Paul Clapham
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Cliff Black wrote:... I have to work on my Maths in general maybe a bit more...



I'm a math guy and I noticed right away that if i and j are positive integers then j <= j/i is only true when i = 1. But of course you were struggling with for-loop mechanics and code indentation and so on, so that sort of thing would be the last thing you noticed. When you're debugging code the brain gets very focused, trust me, I know.

On the other hand, I've been writing programs for many years now and I never ever needed to know anything about prime numbers while writing those programs. Teachers give that sort of assignment because it's a non-trivial use of loops so it's presumably helpful for people learning about loops.
 
Cliff Black
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Thank you guys,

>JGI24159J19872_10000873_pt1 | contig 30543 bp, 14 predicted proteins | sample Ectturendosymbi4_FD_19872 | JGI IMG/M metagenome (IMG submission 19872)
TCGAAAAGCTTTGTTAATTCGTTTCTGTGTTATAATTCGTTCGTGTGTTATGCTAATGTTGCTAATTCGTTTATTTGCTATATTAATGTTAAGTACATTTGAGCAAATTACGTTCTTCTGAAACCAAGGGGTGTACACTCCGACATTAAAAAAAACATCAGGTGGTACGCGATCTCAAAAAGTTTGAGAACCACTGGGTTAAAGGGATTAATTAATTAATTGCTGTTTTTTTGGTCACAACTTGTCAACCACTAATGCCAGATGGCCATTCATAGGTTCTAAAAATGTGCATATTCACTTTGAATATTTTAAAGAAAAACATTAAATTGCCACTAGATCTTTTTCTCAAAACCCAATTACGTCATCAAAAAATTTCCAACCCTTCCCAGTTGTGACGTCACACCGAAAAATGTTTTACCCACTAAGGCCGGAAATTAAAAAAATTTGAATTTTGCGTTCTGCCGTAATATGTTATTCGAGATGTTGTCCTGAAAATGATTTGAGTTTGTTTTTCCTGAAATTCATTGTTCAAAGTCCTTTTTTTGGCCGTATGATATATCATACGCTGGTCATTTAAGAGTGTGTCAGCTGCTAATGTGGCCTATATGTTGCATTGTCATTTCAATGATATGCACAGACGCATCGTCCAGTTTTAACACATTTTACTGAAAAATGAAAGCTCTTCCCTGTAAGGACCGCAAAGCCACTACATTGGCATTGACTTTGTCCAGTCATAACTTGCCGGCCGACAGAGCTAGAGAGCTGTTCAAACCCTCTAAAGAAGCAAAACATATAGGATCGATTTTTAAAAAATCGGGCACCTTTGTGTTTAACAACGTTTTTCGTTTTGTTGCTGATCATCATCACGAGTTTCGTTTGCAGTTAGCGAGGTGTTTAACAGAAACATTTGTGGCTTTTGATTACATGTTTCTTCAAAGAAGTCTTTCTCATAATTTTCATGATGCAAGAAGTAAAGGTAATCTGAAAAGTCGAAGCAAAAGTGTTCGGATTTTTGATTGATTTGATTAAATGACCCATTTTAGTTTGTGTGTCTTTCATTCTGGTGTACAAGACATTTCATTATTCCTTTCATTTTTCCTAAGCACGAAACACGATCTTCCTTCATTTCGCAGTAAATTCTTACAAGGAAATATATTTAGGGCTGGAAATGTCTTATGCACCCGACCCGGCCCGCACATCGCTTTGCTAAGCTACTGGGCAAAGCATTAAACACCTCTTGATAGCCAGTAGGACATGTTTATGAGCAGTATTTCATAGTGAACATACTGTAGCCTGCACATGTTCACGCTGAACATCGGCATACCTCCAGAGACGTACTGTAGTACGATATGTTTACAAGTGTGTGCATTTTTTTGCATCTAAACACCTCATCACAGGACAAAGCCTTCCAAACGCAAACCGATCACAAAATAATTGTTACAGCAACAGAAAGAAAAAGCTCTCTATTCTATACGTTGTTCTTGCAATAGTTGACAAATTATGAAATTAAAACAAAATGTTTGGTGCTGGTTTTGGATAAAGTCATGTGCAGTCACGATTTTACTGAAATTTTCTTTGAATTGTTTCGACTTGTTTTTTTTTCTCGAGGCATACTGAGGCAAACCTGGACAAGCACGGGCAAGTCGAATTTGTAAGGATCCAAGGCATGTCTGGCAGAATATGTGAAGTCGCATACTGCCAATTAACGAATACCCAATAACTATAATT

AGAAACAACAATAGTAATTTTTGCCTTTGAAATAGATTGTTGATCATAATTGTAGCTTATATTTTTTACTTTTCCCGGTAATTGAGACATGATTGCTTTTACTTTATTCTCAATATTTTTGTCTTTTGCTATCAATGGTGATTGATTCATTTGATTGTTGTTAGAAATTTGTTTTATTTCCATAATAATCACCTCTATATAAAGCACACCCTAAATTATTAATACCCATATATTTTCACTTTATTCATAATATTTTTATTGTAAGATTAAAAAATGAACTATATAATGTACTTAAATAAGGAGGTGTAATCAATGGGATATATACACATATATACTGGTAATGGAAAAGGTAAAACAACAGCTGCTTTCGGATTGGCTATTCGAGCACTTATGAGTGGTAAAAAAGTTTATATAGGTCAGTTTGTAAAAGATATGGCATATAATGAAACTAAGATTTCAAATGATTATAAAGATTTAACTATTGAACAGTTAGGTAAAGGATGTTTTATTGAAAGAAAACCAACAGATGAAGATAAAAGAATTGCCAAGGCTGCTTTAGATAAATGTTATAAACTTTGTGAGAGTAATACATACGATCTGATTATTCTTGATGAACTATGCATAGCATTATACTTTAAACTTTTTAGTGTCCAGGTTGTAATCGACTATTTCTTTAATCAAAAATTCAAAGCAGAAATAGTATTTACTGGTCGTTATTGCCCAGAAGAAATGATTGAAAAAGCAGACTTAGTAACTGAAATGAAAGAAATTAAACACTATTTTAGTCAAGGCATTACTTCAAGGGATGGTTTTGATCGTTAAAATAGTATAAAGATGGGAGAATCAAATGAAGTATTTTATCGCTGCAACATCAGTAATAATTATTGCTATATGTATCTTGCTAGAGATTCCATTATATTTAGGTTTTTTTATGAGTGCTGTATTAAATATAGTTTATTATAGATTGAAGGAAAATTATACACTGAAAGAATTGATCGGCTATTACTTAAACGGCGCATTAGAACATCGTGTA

I love Java and will keep going, your encouragement means a lot.

Thanks.
 
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This looks mathematical problem.
j <= i/j.   =>  j square < i  => j  should go as far as sqrt of i.  not i/2.
 
Campbell Ritchie
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KH: welcome to the Ranch

Please explain what the formula you wrote means. Why are you using the implies operator? You are right that you should noeed not need to test divisors larger than the square root of the argument.

[edit]noeed??? I have corrected it to something that actually makes sense.noeed
 
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Hello .